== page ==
One of the oldest, most labour intensive, rudimentary but most important occupations is farming. At a point in time, it was responsible for the employment of the vast majority of people. After the industrial revolution, the numbers of people employed in the sector dropped considerably, but many people are still employed in the sector in developing countries.
Technology has provided some improvements to this sector. The increase in population now means that we need more food to feed ourselves and farming innovation continues to be big business. According to the Financial Times, over $17 billion was invested in agric technology in 2018, an increase of 40% over 2017. This trend is likely to continue as we drive to increase efficiency and productivity. Population is growing in many developing countries, the growing population and the increase in the middle class number means that more money will be poured into the sector. For anyone interested in farming, investment into new technology and products are essential.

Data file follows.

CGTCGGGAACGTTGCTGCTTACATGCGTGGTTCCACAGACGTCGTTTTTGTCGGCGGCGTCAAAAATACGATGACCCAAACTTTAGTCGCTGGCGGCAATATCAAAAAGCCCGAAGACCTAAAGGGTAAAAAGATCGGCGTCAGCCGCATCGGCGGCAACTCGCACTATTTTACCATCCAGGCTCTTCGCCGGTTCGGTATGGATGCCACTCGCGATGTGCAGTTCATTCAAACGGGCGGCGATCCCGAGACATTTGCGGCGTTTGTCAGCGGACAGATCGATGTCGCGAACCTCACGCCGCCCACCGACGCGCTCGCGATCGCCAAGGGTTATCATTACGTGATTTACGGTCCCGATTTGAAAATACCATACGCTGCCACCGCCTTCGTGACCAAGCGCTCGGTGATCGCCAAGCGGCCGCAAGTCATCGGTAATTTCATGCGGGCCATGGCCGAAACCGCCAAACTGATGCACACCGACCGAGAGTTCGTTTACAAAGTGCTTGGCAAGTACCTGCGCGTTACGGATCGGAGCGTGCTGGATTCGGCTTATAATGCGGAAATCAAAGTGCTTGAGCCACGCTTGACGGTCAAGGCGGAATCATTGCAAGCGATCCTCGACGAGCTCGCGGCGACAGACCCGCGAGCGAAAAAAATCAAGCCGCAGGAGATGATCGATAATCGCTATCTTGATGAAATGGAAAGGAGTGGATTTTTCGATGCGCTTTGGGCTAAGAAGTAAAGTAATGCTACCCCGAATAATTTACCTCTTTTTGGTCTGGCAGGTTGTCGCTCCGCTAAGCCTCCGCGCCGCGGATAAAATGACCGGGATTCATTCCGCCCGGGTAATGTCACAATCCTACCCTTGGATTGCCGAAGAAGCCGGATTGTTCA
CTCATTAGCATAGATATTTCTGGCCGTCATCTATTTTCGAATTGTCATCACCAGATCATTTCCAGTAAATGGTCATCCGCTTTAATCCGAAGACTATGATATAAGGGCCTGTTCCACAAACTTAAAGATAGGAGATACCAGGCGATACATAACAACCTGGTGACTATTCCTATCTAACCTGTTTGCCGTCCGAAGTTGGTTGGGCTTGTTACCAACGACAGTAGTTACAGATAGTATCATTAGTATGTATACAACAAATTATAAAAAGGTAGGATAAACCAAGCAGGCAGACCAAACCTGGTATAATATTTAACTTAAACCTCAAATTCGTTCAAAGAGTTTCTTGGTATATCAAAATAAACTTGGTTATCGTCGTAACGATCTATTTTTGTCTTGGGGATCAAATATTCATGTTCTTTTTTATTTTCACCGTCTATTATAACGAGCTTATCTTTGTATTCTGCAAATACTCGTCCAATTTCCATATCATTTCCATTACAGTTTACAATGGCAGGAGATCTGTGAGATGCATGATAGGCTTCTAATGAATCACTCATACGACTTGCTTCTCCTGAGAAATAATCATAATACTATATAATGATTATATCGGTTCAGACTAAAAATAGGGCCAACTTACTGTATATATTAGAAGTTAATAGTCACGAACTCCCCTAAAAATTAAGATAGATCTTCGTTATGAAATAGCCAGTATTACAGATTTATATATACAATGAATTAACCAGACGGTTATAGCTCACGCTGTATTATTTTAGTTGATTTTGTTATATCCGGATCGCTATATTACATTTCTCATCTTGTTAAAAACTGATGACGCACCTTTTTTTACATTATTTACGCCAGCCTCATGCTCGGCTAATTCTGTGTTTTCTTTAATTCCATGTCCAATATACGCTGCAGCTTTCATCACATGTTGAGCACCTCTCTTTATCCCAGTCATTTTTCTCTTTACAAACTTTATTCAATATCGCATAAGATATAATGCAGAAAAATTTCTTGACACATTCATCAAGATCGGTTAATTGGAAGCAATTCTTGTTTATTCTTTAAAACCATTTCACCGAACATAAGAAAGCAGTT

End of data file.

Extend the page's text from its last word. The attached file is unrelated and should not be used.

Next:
Everywhere we turn, there is the rise of Artificial intelligence (which may include robots or the use of advance soft and hardware). This type of new thinking will revolutionise the way we farm in the future, leading to more advanced equipment and consolidation or even elimination of small farms.